Posted on May 23, 2018 in General
You may be familiar with the notion that a personal injury claim can compensate for both economic and non-economic damages. The former involves the material losses associated with your experience – such as medical bills, lost wages, and any loss in income. The latter seeks to address intangible losses such as pain, suffering, and emotional distress. What does the term “emotional distress” mean? When can you pursue damages for it? Learn what emotional distress is and how it might affect your personal injury claim.
What Is Emotional Distress?
A person may inflict emotional distress when his or her conduct is so egregious that it causes the victim to experience severe emotional trauma. On the other hand, not all matters of offensive conduct create intentional infliction of emotional distress. We go through our lives under the assumption that we have to deal with a certain degree of rudeness or offensive conduct. When this offensive conduct escalates to a level that’s truly reprehensible, a victim might be able to collect damages caused by emotional distress.
Elements Required for Emotional Distress
Generally, collecting damages for emotional distress requires:
- The presence of outrageous or extreme conduct
- That conduct intentionally or recklessly caused extreme duress or possible bodily injury
If these preceding elements apply, the person who acts in the extreme or reckless way may be civilly liable for any harm that results – whether that’s emotional or physical (a miscarriage might be an example of bodily harm that arises from the stress of emotional duress).
What Constitutes Extreme or Outrageous Conduct?
Unsurprisingly, one of the biggest sticking points in determining if emotional distress occurred is defining “extreme and outrageous conduct.” Without the presence of extreme or outrageous conduct, the claimant will find it difficult to prove the presence of intentional infliction of emotional distress.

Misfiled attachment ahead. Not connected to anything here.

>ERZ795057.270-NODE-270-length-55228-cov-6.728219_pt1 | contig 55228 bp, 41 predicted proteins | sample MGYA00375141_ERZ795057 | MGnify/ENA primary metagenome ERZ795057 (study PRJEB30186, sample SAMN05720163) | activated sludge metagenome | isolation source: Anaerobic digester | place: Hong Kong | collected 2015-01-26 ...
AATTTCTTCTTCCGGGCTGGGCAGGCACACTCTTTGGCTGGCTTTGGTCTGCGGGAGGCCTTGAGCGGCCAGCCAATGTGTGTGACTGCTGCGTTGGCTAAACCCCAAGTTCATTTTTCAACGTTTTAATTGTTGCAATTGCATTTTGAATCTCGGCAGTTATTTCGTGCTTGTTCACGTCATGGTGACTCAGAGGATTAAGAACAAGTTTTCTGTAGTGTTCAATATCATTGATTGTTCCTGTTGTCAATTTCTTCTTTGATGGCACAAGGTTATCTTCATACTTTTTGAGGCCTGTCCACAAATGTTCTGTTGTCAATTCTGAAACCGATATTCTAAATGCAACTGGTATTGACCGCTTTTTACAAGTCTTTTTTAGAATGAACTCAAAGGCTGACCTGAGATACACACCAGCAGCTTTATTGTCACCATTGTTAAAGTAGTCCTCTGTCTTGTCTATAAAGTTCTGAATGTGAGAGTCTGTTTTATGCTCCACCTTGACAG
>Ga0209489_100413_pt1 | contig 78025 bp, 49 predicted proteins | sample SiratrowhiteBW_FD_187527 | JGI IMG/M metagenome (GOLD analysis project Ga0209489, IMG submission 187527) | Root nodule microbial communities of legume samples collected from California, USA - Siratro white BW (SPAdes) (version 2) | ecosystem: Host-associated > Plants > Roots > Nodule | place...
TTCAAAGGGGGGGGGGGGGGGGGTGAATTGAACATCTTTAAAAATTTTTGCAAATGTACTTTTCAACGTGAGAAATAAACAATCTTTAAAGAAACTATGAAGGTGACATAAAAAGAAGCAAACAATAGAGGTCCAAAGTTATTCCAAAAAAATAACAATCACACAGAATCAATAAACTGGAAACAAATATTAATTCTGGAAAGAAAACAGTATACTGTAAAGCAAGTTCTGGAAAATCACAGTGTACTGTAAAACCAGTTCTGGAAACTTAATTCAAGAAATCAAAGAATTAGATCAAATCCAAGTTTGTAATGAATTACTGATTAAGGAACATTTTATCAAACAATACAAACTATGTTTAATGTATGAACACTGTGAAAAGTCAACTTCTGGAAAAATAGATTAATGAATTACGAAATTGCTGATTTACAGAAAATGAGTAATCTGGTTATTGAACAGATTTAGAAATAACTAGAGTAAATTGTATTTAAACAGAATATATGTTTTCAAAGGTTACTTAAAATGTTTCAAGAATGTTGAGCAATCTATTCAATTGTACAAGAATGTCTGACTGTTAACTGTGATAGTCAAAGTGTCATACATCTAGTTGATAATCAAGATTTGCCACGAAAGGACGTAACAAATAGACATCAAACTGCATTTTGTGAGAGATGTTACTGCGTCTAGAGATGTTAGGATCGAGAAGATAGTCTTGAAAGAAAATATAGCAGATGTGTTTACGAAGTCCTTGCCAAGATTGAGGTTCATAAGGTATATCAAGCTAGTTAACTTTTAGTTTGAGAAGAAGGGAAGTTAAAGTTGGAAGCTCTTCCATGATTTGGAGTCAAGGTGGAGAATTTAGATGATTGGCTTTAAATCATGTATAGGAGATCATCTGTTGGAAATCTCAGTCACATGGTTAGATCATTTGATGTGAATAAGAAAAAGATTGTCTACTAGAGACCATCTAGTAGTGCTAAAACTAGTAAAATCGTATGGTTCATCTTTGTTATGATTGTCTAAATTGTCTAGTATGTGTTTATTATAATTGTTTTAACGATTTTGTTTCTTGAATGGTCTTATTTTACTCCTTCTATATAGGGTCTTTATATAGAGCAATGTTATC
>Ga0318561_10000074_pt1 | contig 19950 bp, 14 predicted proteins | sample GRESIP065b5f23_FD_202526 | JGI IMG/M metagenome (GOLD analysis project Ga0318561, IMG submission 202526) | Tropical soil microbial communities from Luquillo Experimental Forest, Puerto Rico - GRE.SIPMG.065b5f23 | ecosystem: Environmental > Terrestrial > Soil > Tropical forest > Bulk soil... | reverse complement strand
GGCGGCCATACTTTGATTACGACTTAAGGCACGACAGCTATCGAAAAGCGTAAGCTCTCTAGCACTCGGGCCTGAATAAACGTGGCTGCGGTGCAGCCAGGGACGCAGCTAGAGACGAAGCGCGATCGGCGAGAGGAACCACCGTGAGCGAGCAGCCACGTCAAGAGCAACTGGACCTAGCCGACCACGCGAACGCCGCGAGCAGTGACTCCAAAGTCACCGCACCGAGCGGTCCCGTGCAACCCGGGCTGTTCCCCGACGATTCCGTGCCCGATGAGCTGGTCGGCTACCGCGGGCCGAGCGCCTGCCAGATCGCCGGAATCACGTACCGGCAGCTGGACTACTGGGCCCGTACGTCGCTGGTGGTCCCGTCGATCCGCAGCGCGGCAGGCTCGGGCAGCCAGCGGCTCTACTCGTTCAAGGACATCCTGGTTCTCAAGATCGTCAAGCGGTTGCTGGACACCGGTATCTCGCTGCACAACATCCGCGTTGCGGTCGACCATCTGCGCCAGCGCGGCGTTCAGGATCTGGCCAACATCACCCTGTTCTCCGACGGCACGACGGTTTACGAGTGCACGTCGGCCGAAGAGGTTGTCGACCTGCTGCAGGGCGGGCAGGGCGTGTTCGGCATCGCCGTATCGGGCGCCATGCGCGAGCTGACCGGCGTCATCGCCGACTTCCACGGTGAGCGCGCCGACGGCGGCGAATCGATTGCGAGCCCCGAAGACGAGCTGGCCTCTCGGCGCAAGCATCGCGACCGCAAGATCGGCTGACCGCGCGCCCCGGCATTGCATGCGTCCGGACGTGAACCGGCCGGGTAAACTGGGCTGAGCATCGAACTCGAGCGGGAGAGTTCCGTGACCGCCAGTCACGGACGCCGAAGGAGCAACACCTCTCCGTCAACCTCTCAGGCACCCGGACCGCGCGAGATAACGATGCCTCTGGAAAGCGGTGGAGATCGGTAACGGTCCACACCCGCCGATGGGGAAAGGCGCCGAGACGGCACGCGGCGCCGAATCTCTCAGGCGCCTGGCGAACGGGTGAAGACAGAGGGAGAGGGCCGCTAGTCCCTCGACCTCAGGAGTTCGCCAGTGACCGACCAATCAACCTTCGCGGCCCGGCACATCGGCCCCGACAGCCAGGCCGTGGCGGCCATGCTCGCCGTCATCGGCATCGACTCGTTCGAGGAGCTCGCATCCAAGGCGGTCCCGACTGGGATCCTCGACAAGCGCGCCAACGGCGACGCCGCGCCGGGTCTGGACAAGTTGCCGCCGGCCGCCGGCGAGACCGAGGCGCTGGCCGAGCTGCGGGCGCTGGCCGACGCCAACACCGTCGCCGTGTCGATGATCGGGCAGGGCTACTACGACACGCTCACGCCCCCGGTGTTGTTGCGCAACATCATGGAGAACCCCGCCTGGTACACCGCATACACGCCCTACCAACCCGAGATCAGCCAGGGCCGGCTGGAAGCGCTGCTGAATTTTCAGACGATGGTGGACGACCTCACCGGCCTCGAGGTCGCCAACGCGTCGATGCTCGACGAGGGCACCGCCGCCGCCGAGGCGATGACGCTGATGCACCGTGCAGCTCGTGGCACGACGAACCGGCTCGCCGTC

Extreme and outrageous is more serious than malicious, harmful, or offensive conduct. In the eyes of the law, the conduct rises to the level of extreme or outrageous when it goes beyond any level of human decency. For example, “normal” amounts of rudeness or insulting generally don’t qualify as extreme or outrageous – though they might in an instance of domestic abuse. Additionally, ordinary or normal offensiveness might lead to outrageous conduct if a person has a physical or mental condition. For example, waving a tarantula in someone’s face if he or she has arachnophobia may rise to the level of extreme or outrageous.
Ultimately, it’s up to a jury to decide if a person’s behavior steps outside the bounds of common human decency. It is a highly subjective term that requires interpretation of the facts and circumstances surrounding each individual case.
Acting With Intent or Recklessness
A person’s conduct must be more than just extreme; it must also be intentional or reckless. In other words, the person perpetrating the act must have the intention to cause emotional distress to the victim – and they must know that the emotional distress was likely to result. A person becomes liable for emotional distress when he or she knows with high probability that his or her actions will trigger a severe, negative emotional response in the victim.
We also call this “reckless disregard” for another person’s emotions. Like outrageous or extreme conduct, a jury will have a heavy hand in deciding whether intent or recklessness occurs.
If you believe someone else’s behavior meets all the criteria listed above, you may be able to pursue damages resulting from emotional distress. Due to the highly complex nature of these cases, it’s best to work with an attorney to establish these elements before attempting to pursue a claim against the perpetrator.